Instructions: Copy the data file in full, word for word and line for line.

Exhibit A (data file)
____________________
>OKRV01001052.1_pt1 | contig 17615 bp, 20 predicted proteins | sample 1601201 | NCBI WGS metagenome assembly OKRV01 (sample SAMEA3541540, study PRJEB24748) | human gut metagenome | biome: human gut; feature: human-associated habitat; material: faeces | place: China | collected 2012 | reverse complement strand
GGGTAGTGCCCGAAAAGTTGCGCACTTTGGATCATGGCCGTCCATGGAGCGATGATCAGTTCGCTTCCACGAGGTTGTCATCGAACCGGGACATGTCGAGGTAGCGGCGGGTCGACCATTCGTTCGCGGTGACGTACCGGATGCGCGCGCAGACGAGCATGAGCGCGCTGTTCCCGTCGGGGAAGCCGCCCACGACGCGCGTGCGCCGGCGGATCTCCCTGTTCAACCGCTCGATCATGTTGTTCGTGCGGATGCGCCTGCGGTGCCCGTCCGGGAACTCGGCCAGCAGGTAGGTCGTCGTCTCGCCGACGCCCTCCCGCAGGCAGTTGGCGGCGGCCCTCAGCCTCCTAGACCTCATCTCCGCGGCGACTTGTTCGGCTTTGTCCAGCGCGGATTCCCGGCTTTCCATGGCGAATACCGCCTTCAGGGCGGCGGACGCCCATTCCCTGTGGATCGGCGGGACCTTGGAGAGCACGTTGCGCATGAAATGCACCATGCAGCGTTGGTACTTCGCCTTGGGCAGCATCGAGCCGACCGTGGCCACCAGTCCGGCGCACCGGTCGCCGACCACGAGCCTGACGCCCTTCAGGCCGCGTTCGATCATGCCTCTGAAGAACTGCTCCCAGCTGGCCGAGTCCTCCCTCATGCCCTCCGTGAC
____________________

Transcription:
>OKRV01001052.1_pt1 | contig 17615 bp, 20 predicted proteins | sample 1601201 | NCBI WGS metagenome assembly OKRV01 (sample SAMEA3541540, study PRJEB24748) | human gut metagenome | biome: human gut; feature: human-associated habitat; material: faeces | place: China | collected 2012 | reverse complement strand
GGGTAGTGCCCGAAAAGTTGCGCACTTTGGATCATGGCCGTCCATGGAGCGATGATCAGTTCGCTTCCACGAGGTTGTCATCGAACCGGGACATGTCGAGGTAGCGGCGGGTCGACCATTCGTTCGCGGTGACGTACCGGATGCGCGCGCAGACGAGCATGAGCGCGCTGTTCCCGTCGGGGAAGCCGCCCACGACGCGCGTGCGCCGGCGGATCTCCCTGTTCAACCGCTCGATCATGTTGTTCGTGCGGATGCGCCTGCGGTGCCCGTCCGGGAACTCGGCCAGCAGGTAGGTCGTCGTCTCGCCGACGCCCTCCCGCAGGCAGTTGGCGGCGGCCCTCAGCCTCCTAGACCTCATCTCCGCGGCGACTTGTTCGGCTTTGTCCAGCGCGGATTCCCGGCTTTCCATGGCGAATACCGCCTTCAGGGCGGCGGACGCCCATTCCCTGTGGATCGGCGGGACCTTGGAGAGCACGTTGCGCATGAAATGCACCATGCAGCGTTGGTACTTCGCCTTGGGCAGCATCGAGCCGACCGTGGCCACCAGTCCGGCGCACCGGTCGCCGACCACGAGCCTGACGCCCTTCAGGCCGCGTTCGATCATGCCTCTGAAGAACTGCTCCCAGCTGGCCGAGTCCTCCCTCATGCCCTCCGTGAC